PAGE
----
“Yesterday, Yelp ran its first daily deal in San Fancisco, and it killed. Yelp’s first deal was for a massage in San Francisco, which are relatively common in the daily deal space — a $110 massage for $49 from the well-reviewed Psoas Massage + Bodywork. How did it do? Really, really well. Yelp sold 1,616 deals at $49, or a total of $79,184.How does that compare to Groupon? Groupon sold three deals in San Francisco yesterday. None of them sold more than Yelp’s in terms of revenue or quantity. In fact, Yelp’s one massage deal brought in more revenue than all three Groupon deals combined. (Groupon’s three deals brought in a total of $67,398 compared to Yelp’s $79,184). Assuming Yelp pockets 30% (compared to Groupon’s 50%), the company took home $23.8K in a single day. That’s the monthly equivalent of 79 hard-earned small business advertisers on Yelp’s current advertising product.” – Source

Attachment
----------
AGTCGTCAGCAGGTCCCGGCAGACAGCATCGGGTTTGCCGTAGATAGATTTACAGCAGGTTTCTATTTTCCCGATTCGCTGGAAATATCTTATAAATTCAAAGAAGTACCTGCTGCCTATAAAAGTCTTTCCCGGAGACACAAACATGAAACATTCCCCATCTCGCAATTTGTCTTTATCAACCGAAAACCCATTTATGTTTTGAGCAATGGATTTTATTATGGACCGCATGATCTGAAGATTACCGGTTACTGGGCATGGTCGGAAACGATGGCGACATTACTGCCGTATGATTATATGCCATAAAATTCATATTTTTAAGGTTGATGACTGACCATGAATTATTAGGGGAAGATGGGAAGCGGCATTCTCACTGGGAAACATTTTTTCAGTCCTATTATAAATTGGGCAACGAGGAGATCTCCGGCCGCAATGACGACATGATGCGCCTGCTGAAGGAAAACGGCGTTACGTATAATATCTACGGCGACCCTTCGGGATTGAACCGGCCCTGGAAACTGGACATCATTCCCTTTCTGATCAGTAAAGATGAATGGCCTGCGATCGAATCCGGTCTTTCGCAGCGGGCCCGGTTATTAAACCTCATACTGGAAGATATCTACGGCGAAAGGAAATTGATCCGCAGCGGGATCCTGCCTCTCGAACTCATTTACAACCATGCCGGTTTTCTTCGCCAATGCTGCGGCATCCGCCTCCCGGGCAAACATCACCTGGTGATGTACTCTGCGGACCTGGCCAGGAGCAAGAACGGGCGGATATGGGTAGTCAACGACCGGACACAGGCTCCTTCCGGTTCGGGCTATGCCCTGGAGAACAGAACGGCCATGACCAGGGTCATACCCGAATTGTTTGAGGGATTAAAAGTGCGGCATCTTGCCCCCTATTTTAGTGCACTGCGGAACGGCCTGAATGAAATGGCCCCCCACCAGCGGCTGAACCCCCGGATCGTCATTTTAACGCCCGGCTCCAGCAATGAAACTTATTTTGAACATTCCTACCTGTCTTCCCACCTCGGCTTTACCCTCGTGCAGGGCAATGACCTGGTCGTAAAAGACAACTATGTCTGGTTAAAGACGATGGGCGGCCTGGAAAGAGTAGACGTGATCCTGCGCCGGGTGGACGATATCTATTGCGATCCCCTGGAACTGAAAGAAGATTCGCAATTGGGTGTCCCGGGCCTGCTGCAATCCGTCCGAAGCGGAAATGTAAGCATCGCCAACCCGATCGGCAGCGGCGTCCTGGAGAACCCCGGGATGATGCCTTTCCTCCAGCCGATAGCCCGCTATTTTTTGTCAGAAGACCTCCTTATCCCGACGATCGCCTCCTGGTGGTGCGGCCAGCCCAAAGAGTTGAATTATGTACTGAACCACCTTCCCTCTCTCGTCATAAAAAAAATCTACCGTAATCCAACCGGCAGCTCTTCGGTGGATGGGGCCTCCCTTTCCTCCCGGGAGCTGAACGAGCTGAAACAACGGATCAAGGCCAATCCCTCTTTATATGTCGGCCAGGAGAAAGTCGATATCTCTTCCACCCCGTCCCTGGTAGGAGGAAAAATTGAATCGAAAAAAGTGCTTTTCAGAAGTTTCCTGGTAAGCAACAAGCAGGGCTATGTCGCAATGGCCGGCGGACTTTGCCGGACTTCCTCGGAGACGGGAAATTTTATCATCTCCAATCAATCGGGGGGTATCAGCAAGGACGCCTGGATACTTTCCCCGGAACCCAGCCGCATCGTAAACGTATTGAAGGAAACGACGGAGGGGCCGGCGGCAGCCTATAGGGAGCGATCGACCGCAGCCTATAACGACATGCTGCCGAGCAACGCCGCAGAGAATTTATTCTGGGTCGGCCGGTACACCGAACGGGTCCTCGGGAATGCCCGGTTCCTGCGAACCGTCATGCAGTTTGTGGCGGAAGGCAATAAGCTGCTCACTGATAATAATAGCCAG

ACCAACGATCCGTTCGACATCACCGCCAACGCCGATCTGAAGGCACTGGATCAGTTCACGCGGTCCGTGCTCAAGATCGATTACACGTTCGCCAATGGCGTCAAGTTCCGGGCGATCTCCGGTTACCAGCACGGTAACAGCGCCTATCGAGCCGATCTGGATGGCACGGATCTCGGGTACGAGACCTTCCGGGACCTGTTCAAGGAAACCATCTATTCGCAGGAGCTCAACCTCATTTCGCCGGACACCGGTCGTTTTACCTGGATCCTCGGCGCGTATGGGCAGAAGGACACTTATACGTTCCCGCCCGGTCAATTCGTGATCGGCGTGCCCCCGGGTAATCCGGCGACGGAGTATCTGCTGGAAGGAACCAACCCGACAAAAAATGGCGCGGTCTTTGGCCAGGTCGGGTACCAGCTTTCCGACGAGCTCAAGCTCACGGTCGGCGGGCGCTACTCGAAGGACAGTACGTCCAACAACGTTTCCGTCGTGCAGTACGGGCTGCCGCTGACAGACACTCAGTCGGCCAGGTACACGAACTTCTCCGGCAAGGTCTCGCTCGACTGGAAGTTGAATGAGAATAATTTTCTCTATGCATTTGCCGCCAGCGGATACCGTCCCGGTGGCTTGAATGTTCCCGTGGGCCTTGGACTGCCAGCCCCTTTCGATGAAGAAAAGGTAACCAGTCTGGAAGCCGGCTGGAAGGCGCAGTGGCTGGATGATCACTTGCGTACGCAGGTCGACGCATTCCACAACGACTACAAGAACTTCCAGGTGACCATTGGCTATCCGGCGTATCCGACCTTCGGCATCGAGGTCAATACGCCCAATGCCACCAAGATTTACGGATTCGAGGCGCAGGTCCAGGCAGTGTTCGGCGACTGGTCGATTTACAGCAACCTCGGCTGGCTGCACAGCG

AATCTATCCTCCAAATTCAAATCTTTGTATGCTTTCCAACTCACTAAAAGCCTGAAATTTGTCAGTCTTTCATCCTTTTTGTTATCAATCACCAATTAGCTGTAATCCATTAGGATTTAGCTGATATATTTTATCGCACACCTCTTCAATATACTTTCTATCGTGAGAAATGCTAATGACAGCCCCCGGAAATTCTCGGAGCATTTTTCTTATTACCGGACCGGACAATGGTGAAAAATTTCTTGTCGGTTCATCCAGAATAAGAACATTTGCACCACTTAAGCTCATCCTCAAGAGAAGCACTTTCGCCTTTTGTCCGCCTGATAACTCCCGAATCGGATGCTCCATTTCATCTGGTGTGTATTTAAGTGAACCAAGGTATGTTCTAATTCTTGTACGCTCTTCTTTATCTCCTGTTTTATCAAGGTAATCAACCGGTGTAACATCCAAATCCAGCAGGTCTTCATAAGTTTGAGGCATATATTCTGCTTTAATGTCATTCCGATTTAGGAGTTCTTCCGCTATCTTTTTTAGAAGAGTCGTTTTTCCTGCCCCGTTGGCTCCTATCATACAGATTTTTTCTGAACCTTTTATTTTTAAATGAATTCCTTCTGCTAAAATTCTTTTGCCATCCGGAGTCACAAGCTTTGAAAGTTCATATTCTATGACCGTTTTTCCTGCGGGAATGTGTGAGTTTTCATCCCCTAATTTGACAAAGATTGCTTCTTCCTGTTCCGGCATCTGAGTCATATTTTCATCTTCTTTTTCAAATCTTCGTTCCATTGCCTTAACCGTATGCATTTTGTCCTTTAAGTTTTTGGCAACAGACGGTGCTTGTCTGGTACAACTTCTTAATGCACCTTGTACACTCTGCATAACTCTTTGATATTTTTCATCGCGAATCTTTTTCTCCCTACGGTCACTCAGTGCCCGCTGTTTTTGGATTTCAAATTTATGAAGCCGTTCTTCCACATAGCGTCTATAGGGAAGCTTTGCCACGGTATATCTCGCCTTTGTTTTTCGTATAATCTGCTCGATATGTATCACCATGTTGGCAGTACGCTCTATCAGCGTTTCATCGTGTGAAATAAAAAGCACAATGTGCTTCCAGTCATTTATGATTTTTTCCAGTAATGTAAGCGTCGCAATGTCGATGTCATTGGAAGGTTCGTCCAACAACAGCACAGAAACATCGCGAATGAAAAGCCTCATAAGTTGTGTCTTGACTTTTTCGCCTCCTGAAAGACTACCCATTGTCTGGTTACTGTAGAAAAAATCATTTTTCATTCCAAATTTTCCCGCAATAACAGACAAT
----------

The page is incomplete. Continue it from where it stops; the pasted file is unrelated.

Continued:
Caraca! US$79,000 in sales in one day? No small feat. I know it was only a month ago that I wrote about Peixe Urbano but I’m just amazed at the whole concept and how it’s taking off. First Groupon, then Yelp to help it along by spreading the idea to a more general public and then we have successful copies in other countries. For those who are into technology, it’s kind of like the geo-location war between Foursquare, the early bird, and now Facebook Places, the latecomer. I think there’s enough to go around and besides, competition breeds inovation and diversification.
Essentially, though, what is really happening in the coupon space right now is they’ve found a way to take advantage of what happens to any business on a Tuesday afternoon. That is, wasted space (downtime). Think of an airline that only sells 50 of its 75 seats on a flight, that’s 25 seats they can never recoup. I’d bet these businesses are looking at these coupon deals as half free advertisement and half being able to sell their product or service during times when they are least busy. I’ll leave you with a screenshot of Pexie Urbano’s recent deals, where they list how many sold, the price sold at, the normal price and the savings to the customer. Doing the math…that’s up to you.